- If you are still working a regular job, you could try using it during the workweek and not on the weekends
- If your job features crunch times or hard deadlines, you could use Modafinil then. This is the way I do it
- If you tend to party a little too much during the work week, you could use it the morning after to mitigate the effects
How Much Do You Need?
The exact dosage of Modafinil depends on you. Some people get the desired effect from 50mg. Others need 200mg. It depends on your weight, age, and who knows what else. It is something each person needs to experiment with.
How Do You Get Modafinil?
This is where things can get a little tricky. Here in Ecuador, Modafinil is an over the counter drug. I walk into any pharmacy and walk out with a box of 20, 200mg tablets for about $20. In most countries, it is a prescription drug. If you can get the stuff at all, it usually costs several dollars per dose. In the USA, it is a Schedule IV controlled substance. The legal treatment varies from country to country.
Modafinil is a powerful nootropic that is available OTC here in Ecuador.
Despite the restrictions on Modafinil, large numbers of people use it as a nootropic. Some get a friendly doctor to write them a prescription. But many get the stuff through other channels.
Modafinil is easy to buy on the Internet. Several companies in India and China manufacture it and will ship it anywhere in the world. Apparently it ships in plain, non-descript packages. These usually make it through Customs and the postal system without problems.
If a package does get stopped by Customs, it doesn’t seem to cause any problems for the buyer or the seller. Some sellers will even ship another package as soon as Customs intercepts the first one! So expect the use of Modafinil and related drugs to keep on increasing.
Where is This All Going?
Now that you know what nootropics are, you may be wondering where this all leads. Real, effective drugs do exist that can boost your memory and concentration. More and more people are using them every day.
What does this mean for you? If you don’t use Modafinil or something similar, you are at a disadvantage against people who do. It may not seem fair, but that is the reality. What are you going to do about it?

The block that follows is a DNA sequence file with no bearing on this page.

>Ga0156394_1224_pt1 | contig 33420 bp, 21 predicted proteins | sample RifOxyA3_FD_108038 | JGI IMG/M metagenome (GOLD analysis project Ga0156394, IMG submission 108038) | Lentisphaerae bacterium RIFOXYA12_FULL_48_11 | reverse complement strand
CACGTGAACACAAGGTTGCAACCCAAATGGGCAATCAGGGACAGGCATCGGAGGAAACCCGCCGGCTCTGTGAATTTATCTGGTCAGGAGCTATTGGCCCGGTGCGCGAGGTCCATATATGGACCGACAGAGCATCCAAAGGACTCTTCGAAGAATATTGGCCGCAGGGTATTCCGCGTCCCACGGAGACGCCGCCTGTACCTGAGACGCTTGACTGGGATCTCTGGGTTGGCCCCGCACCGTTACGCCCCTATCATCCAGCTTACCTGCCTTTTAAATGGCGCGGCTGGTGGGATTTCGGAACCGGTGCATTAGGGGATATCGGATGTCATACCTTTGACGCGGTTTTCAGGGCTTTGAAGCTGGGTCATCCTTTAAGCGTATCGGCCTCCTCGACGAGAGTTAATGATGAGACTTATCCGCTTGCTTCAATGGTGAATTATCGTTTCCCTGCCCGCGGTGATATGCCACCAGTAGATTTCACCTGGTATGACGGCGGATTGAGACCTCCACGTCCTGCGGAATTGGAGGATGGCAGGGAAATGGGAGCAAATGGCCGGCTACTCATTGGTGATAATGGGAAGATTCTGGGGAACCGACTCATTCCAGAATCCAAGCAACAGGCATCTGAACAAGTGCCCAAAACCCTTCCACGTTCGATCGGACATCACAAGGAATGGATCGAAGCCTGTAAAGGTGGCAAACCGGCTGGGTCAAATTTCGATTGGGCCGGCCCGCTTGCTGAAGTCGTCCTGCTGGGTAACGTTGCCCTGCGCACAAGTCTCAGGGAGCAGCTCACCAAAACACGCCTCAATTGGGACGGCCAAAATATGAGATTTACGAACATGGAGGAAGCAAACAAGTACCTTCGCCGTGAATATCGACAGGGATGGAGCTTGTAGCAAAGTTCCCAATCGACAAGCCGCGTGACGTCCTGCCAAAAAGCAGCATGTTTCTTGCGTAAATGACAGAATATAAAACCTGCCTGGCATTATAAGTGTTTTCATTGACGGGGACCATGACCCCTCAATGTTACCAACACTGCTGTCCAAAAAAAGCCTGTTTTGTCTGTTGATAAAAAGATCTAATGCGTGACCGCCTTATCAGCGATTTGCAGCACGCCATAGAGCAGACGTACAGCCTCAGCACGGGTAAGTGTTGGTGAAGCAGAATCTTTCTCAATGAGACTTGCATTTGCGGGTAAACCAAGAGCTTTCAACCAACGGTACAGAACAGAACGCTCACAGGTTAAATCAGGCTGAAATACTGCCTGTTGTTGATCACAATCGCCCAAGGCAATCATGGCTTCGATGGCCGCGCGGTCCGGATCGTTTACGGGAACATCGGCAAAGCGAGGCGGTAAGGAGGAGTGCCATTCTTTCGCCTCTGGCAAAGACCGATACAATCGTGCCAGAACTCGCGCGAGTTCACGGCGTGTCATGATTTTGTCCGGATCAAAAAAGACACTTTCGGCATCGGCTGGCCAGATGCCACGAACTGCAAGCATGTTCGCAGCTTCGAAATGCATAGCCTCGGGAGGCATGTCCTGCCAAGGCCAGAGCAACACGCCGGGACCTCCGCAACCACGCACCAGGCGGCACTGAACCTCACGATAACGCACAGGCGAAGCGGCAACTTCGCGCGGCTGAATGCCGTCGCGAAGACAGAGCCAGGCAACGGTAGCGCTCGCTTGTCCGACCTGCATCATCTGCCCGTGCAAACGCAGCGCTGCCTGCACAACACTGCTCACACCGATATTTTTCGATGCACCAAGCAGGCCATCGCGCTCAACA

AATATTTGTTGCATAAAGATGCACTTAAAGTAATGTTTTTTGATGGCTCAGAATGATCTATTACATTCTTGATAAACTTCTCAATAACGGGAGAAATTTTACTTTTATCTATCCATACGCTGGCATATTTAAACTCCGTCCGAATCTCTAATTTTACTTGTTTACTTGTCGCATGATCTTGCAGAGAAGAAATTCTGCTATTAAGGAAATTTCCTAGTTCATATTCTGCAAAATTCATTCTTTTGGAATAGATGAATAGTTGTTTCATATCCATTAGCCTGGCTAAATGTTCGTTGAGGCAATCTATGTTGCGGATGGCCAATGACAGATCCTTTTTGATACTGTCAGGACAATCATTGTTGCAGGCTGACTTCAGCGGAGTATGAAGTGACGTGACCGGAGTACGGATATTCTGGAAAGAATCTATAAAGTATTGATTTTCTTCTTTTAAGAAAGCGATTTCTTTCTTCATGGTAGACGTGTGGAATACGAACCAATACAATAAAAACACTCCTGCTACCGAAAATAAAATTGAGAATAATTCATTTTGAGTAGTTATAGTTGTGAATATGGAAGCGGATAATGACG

Do you use Modafinil or some other nootropic? Are you in favor of their use or opposed? What will you do as more and more people start using this stuff? Leave a comment and let us know.
It has been a while since I last made a post in this productivity series. The Pomodoro Technique, created by Francesco Cirillo, has been around for a long time. I have been using the basic to boost my writing productivity for more than a year. But I knew there was more to it than I was using. So I put off writing this post until I read Cirillo’s book, “The Pomodoro Technique.”
Would the rest of the technique be as useful as the part I already use? Here is what I learned:
As a writer, I need to sit my butt down in my chair and put words on paper. On big projects, I need to be in front of the computer for many hours every day. I need to be able to crank out lots of coherent, interesting content the whole time.
But I am vulnerable to getting into a kind of trance when writing. I may sit down at my desk and start writing. When I look up again, I discover that 3 or 4 hours have gone by, and I haven’t moved from my chair. I’ve been spinning out content like a mad man.
While I can be in a writing trance or flow for hours, I can’t maintain full concentration during that time. While the quantity of words on the page keeps growing, after a while, the quality of the writing suffers. I need to take breaks once in a while to stay productive.
I’ve tried taking breaks when I feel that my quality is dropping, but it is hard to do it on your own. It takes attention away from the work. In the back of my mind I am constantly worrying at it (“Is my writing still good? Is it time for a break? Should I push myself just a little longer? Would this be a good day to go out for a pizza?”).
Plus, when I do pull away, it is easy to get sidetracked, and start doing something else. I tell myself I will play 10 minutes of Desktop Dungeons or something similar, then get back to work.
It is easy to get sidetracked when you control your own work breaks.
Two hours later, the guilt finally drives me back to the work I was supposed to be doing. Clearly, I need some external power to impose worktime discipline on me!
Enter the Pomodoro Technique
While looking for a solution, I kept seeing mentions of the Pomodoro Technique. At first, it seemed ridiculous to me. Get a tomato-shaped timer and magically become more productive. Yeah, right!
Even so, I kept reading about people who swore by their little tomato timers. So I decided to give the technique a try.
The Pomodoro Technique divides your work day into 30-minute chunks (called Pomodoros). It uses the timer to control what you do during those chunks. It tells you when to start and stop work. And forces you to take short breaks before your concentration flags.
Tomato timer to the rescue!
This means the timer is key to the whole technique. You can go the classic route and buy a kitchen timer (maybe even a tomato-shaped one). Or you can do what I did and look online for a Pomodoro timer app. There are free apps out there for every type of computer or mobile device.
I have found that the timer provides the worktime discipline I need.